The primary choice of treatment for human cystic echinococcosis (=cystic hydatidosis) due to Echinococcus granulosus infection is surgery unless the cyst is multiple or inoperable [168]. Chemotherapy with anthelmintics, including albendazole, mebendazole, praziquantel, or nitazoxanide, is an alternative to surgery and for a pre-operative or post-operative treatment, as well as management of inoperable alveolar echinococcosis due to Echinococcus multilocularis by long-term chemotherapy [168,169]. Albendazole has been used since 1983 [170,171]. A great number of case studies were performed, and valuable results were obtained [7,168,169,172175]. The dosage regimen of albendazole in the first 2 pilot studies was 10–14 mg/kg daily for 2–39 days [170] and 10 mg/kg daily for 5–8 days [171]. Currently the recommended dose is 400 mg twice daily for 3–6 months with 14 days of break for cystic echinococcosis and 400 mg twice daily for minimum 2–3 years for alveolar echinococcosis [174]. In the meantime, combined albendazole and praziquantel treatment was tried with good results [176,177]. However, because of toxicity issues the use of this drug combination needs further research [175]. On the other hand, percutaneous drainage method was introduced as an alternative therapy for patients with hepatic hydatid cysts who cannot undergo surgery [175,178182]. The procedure consists of puncture (P), aspiration (A), injection of scolicidal agent (I), and reaspiration (R), so-called PAIR, and this method (PAIR) in combination with albendazole or mebendazole has been evaluated as a highly useful strategy for managing cystic hydatidosis [174,175,181,182]. Now, 4 treatment options for human cystic echinococcosis have been proposed; 1) surgery, 2) PAIR, 3) chemotherapy with albendazole, mebendazole or other anthelmintics, and 4) watch-and-wait for inactive or silent cysts [169].

Mebendazole was first shown to be effective in killing hydatid cysts (E. granulosus) in experimental mice [183]. Human cystic echinococcosis began to be treated with mebendazole (400–600 mg t.i.d. for 21–30 days), and regression of the cysts and clinical improvement were observed [184]. However, it often remained speculative whether the regressed cysts were completely destroyed [185]. Higher dose (50–70 mg/kg daily) of mebendazole with longer duration (6–24 months) was tried in human cystic echinococcosis, and its efficacy was compared with that of albendazole (10 mg/kg daily for 5.5 months) [172]. The treatment was partially or completely successful in 16 (57.1%) of 28 patients treated with mebendazole and in 20 (87.0%) of 23 patients treated with albendazole [172]. Other studies also supported superiority of albendazole over mebendazole for medical treatment of human cystic hydatid disease [169]. However, in children, mebendazole (50 mg/kg daily for 9–18 months) was appropriate to use due to the lack of side effects, high therapeutic effects, and low risk of recurrence [186]. In addition, a combination of mebendazole (3,000 mg daily for 30 days) with praziquantel (1,800 mg daily for 15 days) with variable resting periods was suggested to be a good pharmacological alternative in the medical management of cystic echinococcosis [187]. The regimen of mebendazole in human cystic echinococcosis was studied by Vutova et al. [188]; it was concluded that the CR was increased both with dosage (from 30 to 70 mg/kg daily) and duration (from 6 to 24 months). PAIR plus pre- or post-operative mebendazole therapy brought about greater clinical and parasitological efficacy compared with surgery alone [168,181,182]. In alveolar echinococcosis, long-term mebendazole therapy (45–48 mg/kg daily for 13 years) was suggested to have a good effect [189].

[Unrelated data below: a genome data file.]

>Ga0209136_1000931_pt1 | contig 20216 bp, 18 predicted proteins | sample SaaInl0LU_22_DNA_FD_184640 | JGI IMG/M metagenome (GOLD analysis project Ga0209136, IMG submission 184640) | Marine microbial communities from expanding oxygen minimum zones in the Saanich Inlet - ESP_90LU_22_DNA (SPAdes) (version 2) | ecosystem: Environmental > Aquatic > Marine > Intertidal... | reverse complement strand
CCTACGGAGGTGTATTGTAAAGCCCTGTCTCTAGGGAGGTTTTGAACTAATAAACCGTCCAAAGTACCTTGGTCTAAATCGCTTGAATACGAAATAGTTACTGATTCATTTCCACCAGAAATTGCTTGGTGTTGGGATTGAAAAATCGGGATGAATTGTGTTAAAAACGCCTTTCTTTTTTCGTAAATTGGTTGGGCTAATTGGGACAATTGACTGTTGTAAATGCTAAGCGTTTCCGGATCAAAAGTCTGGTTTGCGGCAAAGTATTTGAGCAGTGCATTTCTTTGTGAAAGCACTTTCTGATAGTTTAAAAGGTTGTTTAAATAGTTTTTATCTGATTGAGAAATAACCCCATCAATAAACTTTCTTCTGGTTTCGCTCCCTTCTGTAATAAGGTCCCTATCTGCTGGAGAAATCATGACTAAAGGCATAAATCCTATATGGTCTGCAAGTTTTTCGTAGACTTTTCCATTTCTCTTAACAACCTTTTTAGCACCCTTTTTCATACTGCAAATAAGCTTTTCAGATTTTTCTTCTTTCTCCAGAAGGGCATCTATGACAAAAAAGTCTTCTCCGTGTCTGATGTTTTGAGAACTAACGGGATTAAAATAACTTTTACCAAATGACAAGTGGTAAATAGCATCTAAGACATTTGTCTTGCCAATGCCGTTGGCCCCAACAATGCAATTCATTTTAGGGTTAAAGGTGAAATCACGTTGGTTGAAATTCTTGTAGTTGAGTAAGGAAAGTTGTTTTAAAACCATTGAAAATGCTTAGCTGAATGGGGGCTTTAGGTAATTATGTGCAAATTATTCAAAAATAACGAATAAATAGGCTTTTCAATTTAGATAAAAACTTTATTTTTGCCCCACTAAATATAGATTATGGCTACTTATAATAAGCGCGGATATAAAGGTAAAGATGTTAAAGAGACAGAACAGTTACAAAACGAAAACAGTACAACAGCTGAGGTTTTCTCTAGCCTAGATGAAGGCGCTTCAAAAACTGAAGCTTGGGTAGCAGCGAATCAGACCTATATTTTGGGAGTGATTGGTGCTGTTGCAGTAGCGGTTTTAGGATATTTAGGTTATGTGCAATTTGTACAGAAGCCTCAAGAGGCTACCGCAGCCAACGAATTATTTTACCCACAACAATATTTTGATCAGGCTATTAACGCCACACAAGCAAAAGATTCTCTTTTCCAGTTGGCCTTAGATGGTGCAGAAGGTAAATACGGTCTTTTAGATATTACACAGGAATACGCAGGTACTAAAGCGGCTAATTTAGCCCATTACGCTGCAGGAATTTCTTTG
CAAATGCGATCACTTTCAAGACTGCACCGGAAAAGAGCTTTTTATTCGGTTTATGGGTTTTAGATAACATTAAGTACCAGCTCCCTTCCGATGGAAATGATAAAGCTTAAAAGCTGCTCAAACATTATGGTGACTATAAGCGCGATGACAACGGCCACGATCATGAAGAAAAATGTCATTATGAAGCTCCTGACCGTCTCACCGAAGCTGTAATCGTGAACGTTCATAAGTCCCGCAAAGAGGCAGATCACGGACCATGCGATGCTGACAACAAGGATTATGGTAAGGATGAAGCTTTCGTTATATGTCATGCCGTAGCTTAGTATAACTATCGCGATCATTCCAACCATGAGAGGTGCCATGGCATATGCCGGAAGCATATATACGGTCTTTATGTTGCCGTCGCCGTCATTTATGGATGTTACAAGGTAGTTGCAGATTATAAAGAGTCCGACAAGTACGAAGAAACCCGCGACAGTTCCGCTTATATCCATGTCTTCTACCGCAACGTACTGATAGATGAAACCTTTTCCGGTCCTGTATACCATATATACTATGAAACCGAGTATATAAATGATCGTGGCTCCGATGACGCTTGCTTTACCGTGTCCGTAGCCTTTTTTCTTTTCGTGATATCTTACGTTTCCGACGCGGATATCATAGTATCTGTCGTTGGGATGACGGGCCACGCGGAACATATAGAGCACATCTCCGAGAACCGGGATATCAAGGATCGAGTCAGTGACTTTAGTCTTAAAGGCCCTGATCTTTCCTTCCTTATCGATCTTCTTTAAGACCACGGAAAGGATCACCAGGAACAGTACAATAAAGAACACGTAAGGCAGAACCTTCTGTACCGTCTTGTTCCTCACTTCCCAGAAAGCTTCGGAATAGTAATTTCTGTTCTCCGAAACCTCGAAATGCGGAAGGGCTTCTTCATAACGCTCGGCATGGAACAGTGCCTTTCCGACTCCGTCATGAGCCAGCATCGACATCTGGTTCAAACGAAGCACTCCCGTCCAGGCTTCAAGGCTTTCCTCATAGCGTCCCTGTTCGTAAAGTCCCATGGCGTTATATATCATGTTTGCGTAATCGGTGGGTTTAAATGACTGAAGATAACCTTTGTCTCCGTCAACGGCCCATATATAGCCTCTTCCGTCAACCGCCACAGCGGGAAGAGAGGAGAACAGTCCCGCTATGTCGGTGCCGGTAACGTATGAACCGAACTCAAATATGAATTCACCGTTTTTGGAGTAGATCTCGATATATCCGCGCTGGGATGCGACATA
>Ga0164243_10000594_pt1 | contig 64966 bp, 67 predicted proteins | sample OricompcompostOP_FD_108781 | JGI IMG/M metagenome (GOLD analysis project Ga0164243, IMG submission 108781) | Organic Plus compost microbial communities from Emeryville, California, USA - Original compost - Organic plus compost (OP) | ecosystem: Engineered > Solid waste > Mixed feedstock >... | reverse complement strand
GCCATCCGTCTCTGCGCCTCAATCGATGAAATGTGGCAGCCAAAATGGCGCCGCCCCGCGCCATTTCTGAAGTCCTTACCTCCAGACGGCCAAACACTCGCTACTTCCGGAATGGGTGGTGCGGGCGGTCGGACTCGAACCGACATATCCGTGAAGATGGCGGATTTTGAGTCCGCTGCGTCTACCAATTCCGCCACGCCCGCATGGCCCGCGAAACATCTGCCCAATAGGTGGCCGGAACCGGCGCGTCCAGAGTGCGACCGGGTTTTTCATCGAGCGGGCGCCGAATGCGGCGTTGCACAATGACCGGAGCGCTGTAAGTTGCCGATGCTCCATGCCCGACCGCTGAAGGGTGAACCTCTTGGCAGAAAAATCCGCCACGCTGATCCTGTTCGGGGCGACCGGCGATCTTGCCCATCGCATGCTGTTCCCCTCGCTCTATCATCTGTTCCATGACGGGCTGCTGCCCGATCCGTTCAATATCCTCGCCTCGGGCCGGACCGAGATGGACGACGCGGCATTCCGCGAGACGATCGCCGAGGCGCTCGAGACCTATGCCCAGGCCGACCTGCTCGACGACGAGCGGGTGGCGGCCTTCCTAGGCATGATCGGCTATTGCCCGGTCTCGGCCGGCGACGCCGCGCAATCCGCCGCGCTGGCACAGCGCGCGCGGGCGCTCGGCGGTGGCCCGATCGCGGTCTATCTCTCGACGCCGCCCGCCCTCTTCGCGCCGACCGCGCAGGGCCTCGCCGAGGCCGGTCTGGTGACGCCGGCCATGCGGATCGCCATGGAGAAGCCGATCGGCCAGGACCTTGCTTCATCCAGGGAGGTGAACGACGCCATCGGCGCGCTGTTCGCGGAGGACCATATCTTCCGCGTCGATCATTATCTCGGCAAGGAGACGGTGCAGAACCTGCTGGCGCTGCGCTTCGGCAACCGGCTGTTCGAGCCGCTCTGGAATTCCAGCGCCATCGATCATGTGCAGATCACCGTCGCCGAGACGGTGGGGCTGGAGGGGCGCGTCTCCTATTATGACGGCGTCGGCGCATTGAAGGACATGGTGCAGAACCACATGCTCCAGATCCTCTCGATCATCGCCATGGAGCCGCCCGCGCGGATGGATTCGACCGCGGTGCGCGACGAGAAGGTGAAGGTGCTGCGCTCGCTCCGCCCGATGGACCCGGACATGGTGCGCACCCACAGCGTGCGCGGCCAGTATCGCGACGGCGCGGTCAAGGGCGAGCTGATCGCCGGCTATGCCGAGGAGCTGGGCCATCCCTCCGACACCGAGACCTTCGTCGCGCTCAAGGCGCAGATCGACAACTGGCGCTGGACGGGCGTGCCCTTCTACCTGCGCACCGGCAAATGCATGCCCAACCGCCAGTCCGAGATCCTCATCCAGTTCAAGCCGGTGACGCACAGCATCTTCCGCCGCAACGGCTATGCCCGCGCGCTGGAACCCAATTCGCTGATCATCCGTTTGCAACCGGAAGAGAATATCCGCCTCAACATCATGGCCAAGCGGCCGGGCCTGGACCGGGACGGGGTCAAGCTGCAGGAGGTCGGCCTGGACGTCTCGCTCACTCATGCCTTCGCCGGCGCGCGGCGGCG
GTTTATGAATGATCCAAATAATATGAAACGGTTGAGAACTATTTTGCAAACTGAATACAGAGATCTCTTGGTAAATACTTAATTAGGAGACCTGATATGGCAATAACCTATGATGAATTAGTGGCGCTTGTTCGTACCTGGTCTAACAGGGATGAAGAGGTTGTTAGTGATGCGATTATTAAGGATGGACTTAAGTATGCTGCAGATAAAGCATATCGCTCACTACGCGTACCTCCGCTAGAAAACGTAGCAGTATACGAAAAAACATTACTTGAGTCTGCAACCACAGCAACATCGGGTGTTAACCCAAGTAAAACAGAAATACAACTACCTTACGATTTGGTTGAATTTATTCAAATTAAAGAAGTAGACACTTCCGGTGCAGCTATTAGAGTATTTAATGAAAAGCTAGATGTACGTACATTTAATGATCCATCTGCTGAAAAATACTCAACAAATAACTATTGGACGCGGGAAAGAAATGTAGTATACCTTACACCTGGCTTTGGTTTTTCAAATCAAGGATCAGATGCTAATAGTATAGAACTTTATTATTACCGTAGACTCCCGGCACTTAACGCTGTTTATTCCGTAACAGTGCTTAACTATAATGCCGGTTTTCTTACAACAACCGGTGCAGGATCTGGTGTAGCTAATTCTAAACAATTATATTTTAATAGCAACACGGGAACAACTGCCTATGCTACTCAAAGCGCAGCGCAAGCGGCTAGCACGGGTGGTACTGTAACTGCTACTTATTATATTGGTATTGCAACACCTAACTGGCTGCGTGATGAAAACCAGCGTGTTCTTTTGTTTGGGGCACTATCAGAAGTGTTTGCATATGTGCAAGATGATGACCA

Lymphatic filariasis

Lymphatic filariasis is caused by infection with filarial nematodes, especially, Wuchereria bancrofti, Brugia malayi, and less commonly Brugia timori, transmitted by vector mosquitoes [190]. The use of anthelmintic drugs is to kill microfilariae in the blood of patients (asymptomatic or symptomatic) which is beneficial for reduction of disease transmission to other people. The conventional chemotherapy for this purpose was 2-week course of diethylcarbamazine (DEC) (6 mg/kg daily); however, single doses of DEC (4, 6 or 8 mg/kg) were also found to be as effective as in long-term reduction of microfilaria levels up to 1 year after treatment [191]. This (DEC 6 mg/kg in a single dose) had been for some time the mainstay of filariasis control programmes in the field [192]. In the meantime, 2-drug treatment with DEC and ivermectin both in single doses was shown to be more effective than treatment with either drug alone, yielding up to 99% clearance of microfilaremia up to 1 year after treatment [192,193]. However, significant concerns remained (severe side reactions, even fatal, occur due to DEC), and DEC made any multidrug regimen unsafe for community-wide use in Africa or elsewhere onchocerciasis or loiasis might coexist with bancroftian filariasis [192].